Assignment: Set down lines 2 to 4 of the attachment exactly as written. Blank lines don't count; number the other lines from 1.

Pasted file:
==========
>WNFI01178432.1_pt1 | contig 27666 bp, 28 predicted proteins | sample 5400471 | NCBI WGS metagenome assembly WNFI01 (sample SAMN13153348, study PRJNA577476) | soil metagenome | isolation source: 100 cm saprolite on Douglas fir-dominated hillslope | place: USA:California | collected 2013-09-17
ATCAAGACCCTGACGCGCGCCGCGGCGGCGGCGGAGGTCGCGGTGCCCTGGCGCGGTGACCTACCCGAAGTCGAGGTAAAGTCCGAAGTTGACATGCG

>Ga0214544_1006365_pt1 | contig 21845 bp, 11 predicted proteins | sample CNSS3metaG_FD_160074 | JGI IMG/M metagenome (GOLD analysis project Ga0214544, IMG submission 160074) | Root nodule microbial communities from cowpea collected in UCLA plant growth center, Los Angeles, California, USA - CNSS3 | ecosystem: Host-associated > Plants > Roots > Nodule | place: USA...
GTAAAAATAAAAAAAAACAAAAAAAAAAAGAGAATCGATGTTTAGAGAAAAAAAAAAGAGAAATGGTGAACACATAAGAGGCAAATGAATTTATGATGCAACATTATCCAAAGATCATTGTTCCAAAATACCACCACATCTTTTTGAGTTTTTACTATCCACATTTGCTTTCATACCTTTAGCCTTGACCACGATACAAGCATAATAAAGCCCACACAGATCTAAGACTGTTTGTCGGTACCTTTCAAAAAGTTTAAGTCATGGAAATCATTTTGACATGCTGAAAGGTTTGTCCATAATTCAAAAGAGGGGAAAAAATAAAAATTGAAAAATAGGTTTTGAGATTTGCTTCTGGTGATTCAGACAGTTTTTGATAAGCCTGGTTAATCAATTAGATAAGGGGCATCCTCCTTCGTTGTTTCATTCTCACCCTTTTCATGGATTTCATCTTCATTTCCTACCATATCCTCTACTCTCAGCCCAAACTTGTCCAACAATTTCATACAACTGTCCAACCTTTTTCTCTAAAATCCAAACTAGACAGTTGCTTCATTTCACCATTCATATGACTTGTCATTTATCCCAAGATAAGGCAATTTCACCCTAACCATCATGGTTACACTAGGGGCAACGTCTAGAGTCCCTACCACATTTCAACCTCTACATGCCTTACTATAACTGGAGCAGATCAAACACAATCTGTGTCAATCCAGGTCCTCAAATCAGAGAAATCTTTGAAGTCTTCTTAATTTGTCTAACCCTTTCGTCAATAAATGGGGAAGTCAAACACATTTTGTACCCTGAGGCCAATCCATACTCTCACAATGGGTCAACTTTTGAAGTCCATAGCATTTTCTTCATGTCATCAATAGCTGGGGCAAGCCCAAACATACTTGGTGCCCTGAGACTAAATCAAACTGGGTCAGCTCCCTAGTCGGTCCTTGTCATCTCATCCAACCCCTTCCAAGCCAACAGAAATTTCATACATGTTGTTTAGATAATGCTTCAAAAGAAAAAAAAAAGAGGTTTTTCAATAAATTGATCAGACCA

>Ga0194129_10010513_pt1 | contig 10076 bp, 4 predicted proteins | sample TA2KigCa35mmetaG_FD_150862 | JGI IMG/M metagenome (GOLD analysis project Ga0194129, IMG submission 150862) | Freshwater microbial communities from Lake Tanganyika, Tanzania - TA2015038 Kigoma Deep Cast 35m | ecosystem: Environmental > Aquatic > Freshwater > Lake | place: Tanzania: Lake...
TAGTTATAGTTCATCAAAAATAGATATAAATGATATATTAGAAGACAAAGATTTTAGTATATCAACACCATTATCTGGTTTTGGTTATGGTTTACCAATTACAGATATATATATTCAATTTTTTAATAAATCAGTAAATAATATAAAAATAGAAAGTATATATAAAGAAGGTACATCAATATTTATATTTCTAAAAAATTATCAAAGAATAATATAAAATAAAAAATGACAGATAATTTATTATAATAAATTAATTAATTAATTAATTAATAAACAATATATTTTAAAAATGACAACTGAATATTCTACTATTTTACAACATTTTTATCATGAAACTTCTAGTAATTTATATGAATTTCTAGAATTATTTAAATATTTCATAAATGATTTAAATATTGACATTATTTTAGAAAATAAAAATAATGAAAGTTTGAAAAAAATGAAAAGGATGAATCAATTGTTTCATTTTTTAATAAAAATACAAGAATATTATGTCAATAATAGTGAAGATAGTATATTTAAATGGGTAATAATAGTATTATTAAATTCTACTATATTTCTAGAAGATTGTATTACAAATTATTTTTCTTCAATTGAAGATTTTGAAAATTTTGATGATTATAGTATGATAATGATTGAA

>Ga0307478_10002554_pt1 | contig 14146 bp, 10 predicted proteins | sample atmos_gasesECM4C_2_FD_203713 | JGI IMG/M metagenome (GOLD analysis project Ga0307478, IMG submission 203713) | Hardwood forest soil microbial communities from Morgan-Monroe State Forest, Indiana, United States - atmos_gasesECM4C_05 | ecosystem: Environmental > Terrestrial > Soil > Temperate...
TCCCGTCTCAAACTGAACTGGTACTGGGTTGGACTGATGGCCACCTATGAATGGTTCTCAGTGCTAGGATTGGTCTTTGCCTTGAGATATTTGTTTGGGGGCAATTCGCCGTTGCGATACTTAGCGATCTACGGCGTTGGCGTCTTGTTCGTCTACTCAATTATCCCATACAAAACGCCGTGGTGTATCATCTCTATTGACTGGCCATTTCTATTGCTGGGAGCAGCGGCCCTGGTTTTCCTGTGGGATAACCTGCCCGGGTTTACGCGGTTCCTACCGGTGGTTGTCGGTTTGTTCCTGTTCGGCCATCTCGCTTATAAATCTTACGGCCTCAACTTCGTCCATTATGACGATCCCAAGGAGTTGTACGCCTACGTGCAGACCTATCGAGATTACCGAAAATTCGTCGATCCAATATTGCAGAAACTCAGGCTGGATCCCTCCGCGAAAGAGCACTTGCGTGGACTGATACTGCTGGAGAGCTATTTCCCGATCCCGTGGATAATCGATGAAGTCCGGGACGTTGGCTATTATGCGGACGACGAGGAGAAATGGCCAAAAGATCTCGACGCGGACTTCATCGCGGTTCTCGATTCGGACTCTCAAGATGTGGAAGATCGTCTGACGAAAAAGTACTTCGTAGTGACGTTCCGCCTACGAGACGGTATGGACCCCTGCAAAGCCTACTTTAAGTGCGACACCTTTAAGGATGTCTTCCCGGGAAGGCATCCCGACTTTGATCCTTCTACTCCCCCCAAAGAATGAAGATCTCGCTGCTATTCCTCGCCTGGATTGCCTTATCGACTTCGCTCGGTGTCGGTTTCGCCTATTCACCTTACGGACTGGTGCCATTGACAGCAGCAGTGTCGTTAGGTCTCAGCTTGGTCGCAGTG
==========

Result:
ATCAAGACCCTGACGCGCGCCGCGGCGGCGGCGGAGGTCGCGGTGCCCTGGCGCGGTGACCTACCCGAAGTCGAGGTAAAGTCCGAAGTTGACATGCG

>Ga0214544_1006365_pt1 | contig 21845 bp, 11 predicted proteins | sample CNSS3metaG_FD_160074 | JGI IMG/M metagenome (GOLD analysis project Ga0214544, IMG submission 160074) | Root nodule microbial communities from cowpea collected in UCLA plant growth center, Los Angeles, California, USA - CNSS3 | ecosystem: Host-associated > Plants > Roots > Nodule | place: USA...
GTAAAAATAAAAAAAAACAAAAAAAAAAAGAGAATCGATGTTTAGAGAAAAAAAAAAGAGAAATGGTGAACACATAAGAGGCAAATGAATTTATGATGCAACATTATCCAAAGATCATTGTTCCAAAATACCACCACATCTTTTTGAGTTTTTACTATCCACATTTGCTTTCATACCTTTAGCCTTGACCACGATACAAGCATAATAAAGCCCACACAGATCTAAGACTGTTTGTCGGTACCTTTCAAAAAGTTTAAGTCATGGAAATCATTTTGACATGCTGAAAGGTTTGTCCATAATTCAAAAGAGGGGAAAAAATAAAAATTGAAAAATAGGTTTTGAGATTTGCTTCTGGTGATTCAGACAGTTTTTGATAAGCCTGGTTAATCAATTAGATAAGGGGCATCCTCCTTCGTTGTTTCATTCTCACCCTTTTCATGGATTTCATCTTCATTTCCTACCATATCCTCTACTCTCAGCCCAAACTTGTCCAACAATTTCATACAACTGTCCAACCTTTTTCTCTAAAATCCAAACTAGACAGTTGCTTCATTTCACCATTCATATGACTTGTCATTTATCCCAAGATAAGGCAATTTCACCCTAACCATCATGGTTACACTAGGGGCAACGTCTAGAGTCCCTACCACATTTCAACCTCTACATGCCTTACTATAACTGGAGCAGATCAAACACAATCTGTGTCAATCCAGGTCCTCAAATCAGAGAAATCTTTGAAGTCTTCTTAATTTGTCTAACCCTTTCGTCAATAAATGGGGAAGTCAAACACATTTTGTACCCTGAGGCCAATCCATACTCTCACAATGGGTCAACTTTTGAAGTCCATAGCATTTTCTTCATGTCATCAATAGCTGGGGCAAGCCCAAACATACTTGGTGCCCTGAGACTAAATCAAACTGGGTCAGCTCCCTAGTCGGTCCTTGTCATCTCATCCAACCCCTTCCAAGCCAACAGAAATTTCATACATGTTGTTTAGATAATGCTTCAAAAGAAAAAAAAAAGAGGTTTTTCAATAAATTGATCAGACCA